Emma Dorothy Eliza Nevitte Southworth

Emma Dorothy Eliza Nevitte Southworth
The author has not yet completed their profile.

Showing: 1-10 results of 12

CHAPTER I. THE BERNERS OF THE BURNING HEARTS. “Their love was like the lava flood That burns in Etna’s breast of flame.” Near the end of a dark autumn-day, not many years ago, a young couple, returning from their bridal tour arrived by steamer at the old city of Norfolk; and, taking a hack, drove directly to the best inn. They were attended by the gentleman’s valet and the lady’s maid, and... more...

SAMSON AND DELILAH.Thus he grewTolerant of what he half disdained. And she,Perceiving that she was but half disdained,Began to break her arts with graver fits—Turn red or pale, and often, when they met,Sigh deeply, or, all-silent, gaze upon himWith such a fixed devotion, that the old man,Though doubtful, felt the flattery, and at timesWould flatter his own wish, in age, for love,And half believe her... more...

THE NOCTURNAL VISIT.* * * Whence is that knocking?How is't with me when every sound appals me?* * * I hear a knockingIn the south entry! Hark!—More knocking!—Shakespeare. Hurricane Hall is a large old family mansion, built of dark-red sandstone, in one of the loneliest and wildest of the mountain regions of Virginia. The estate is surrounded on three sides by a range of steep, gray rocks,... more...

THE SISTERS.But if thou wilt be constant then,And faithful of thy word,I'll make thee glorious by my penAnd famous by my sword.I'll serve thee in such noble waysWas never heard before;I'll crown and deck thee all with bays,And love thee evermore.—James Graham."Well, if there be any truth in the old adage, young Herman Brudenell will have a prosperous life; for really this is a... more...

CHAPTER I. A BRILLIANT MATCH. "I remember Regulas Rothsay—or Rule, as we used to call him—when he was a little bit of a fellow hardly up to my knee, running about bare-footed and doing odd jobs round the foundry. Ah! and now he is elected governor of this State by the biggest majority ever heard of, and engaged to be married to the finest young lady in the country, with the full consent of all... more...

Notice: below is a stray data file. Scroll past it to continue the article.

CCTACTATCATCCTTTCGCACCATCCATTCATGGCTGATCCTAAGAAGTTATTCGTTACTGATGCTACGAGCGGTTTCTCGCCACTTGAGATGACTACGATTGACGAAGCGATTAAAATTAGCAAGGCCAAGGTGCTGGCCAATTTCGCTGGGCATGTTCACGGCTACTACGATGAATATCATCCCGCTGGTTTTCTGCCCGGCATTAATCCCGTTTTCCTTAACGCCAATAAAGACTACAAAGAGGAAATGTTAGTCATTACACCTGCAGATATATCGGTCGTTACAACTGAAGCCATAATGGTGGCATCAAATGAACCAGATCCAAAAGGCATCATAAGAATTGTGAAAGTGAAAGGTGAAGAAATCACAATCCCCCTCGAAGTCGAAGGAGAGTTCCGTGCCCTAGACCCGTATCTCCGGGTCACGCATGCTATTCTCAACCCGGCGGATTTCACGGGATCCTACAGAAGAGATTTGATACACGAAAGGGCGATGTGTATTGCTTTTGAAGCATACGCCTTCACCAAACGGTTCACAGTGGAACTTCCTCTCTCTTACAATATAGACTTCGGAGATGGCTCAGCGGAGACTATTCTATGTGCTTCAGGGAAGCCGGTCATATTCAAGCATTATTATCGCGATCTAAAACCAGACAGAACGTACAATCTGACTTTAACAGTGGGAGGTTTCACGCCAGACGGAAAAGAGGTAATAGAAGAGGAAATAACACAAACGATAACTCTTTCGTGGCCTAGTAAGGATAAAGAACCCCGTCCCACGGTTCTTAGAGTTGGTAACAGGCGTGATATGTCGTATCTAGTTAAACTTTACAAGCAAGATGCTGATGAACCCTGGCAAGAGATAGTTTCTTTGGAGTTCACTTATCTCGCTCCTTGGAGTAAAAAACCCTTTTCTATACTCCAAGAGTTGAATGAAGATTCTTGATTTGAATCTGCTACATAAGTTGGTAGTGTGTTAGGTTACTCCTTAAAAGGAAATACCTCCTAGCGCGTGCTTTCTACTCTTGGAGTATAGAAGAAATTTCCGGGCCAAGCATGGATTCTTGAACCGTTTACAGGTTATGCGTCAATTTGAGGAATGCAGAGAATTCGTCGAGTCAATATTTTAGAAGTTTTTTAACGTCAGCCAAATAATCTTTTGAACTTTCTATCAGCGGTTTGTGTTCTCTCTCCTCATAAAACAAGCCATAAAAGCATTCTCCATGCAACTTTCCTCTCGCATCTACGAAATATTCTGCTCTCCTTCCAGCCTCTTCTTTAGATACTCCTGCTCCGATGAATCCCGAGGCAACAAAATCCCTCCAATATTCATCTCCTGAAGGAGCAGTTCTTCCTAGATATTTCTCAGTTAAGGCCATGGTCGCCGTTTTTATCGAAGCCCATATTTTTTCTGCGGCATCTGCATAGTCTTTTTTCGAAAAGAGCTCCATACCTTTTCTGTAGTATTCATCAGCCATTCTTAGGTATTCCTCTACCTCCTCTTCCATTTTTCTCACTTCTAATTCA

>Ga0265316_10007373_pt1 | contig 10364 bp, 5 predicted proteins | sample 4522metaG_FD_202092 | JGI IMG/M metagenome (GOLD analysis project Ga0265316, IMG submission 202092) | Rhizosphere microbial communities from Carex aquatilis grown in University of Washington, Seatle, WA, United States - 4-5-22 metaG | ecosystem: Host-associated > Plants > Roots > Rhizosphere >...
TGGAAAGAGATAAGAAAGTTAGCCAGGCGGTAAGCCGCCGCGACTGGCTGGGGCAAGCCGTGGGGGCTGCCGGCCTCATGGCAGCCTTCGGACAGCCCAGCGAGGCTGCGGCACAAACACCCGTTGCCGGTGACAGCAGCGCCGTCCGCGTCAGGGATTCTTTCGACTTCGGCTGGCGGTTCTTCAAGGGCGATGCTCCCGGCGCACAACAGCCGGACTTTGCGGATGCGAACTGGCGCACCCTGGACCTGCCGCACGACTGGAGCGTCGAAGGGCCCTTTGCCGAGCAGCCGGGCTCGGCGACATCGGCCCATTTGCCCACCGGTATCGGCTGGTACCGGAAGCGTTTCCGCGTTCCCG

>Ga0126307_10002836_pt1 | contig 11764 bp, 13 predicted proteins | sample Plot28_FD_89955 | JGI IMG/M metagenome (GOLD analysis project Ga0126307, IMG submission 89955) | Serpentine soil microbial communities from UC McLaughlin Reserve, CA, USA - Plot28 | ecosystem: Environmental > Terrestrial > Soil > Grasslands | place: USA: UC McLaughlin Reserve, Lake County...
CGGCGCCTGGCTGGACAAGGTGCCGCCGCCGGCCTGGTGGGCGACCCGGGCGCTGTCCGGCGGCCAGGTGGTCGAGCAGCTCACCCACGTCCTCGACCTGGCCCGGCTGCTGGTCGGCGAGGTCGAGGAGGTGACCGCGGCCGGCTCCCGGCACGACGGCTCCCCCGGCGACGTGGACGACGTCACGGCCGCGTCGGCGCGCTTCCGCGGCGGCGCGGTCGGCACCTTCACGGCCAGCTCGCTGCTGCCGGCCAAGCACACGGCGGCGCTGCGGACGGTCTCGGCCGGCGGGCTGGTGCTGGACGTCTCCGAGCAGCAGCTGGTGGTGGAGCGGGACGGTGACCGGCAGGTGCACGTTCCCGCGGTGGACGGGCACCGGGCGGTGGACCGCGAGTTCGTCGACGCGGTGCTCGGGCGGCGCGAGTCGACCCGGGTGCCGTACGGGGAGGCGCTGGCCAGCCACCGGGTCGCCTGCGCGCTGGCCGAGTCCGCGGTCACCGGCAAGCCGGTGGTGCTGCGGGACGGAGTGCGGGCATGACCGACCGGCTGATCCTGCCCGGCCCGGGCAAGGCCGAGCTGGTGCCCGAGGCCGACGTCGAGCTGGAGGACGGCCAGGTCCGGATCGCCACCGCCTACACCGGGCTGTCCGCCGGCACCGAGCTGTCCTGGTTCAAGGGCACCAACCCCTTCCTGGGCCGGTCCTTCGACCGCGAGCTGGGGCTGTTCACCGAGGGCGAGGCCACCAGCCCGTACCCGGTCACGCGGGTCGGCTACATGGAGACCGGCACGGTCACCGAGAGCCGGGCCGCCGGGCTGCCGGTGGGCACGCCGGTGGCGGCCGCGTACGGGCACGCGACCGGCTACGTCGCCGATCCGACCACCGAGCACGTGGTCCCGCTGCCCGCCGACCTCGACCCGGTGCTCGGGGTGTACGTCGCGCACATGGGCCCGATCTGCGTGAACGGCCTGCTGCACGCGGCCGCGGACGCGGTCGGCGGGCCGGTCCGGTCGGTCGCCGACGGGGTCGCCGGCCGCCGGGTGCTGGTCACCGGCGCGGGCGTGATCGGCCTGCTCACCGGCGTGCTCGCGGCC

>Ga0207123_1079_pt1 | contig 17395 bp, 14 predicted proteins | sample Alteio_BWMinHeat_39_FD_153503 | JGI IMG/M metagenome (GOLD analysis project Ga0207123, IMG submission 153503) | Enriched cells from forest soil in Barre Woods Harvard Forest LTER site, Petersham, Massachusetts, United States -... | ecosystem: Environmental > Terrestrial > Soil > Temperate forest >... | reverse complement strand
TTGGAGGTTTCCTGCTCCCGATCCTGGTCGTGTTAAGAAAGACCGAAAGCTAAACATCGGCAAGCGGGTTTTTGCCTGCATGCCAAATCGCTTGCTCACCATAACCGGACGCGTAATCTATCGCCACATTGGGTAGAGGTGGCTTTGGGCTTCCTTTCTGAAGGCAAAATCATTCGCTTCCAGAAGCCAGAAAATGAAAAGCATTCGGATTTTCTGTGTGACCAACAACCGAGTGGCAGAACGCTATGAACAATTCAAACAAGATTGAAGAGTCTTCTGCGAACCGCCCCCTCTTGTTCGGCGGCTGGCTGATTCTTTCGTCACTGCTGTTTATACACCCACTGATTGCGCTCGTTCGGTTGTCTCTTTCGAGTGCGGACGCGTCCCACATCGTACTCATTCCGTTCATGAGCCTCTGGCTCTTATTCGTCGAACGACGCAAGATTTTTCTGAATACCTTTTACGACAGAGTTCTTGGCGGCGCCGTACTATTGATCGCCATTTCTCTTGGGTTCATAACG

CHAPTER I THE MISTRESS OF MONDREER “Mother! Oh, mother! it will break my heart!” wailed Odalite, sinking at the lady’s feet, and dropping her head into her hands, face downward to the carpet. The lady gently raised her child, took her in her arms and tenderly caressed her, murmuring, softly: “No, my own! hearts never break, or one heart, I know, must have broken long ago. Besides,” she added,... more...

CHAPTER I. "We met ere yet the world had comeTo wither up the springs of youth,Amid the holy joys of home,And in the first warm blush of youth.We parted as they never part,Whose tears are doomed to be forgot;Oh, by what agony of heart.Forget me not!—forget me not!" —Anonymous. At nine o'clock the next morning Traverse went to the library to keep his tryst with Colonel Le Noir. Seated... more...

CHAPTER I. THE ORPHAN'S TRIAL. "We met ere yet the world had come To wither up the springs of youth, Amid the holy joys of home, And in the first warm blush of youth. We parted as they never part, Whose tears are doomed to be forgot; Oh, by what agony of heart Forget me not!—forget me not!" —Anonymous.   At nine o'clock the next morning Traverse went to the library to keep his... more...

CHAPTER I. LUCKENOUGH. Deep in the primeval forest of St. Mary's, lying between the Patuxent and the Wicomico Rivers, stands the ancient manor house of Luckenough. The traditions of the neighborhood assert the origin of the manor and its quaint, happy and not unmusical name to have been—briefly this: That the founder of Luckenough was Alexander Kalouga, a Polish soldier of fortune, some time in... more...

CHAPTER I. SYBIL'S SUBTERRANEAN ADVENTURES.Dark den is this,Witch-haunted, devil-built, and filledWith horrid shapes, but not of men or beasts,Or aught with which the affrighted senseHath ever made acquaintance. When Sybil recovered from her death-like swoon, she felt herself being borne slowly on through what seemed a narrow, tortuous underground passage; but the utter darkness, relieved only by... more...

  • Page: 1
  • Next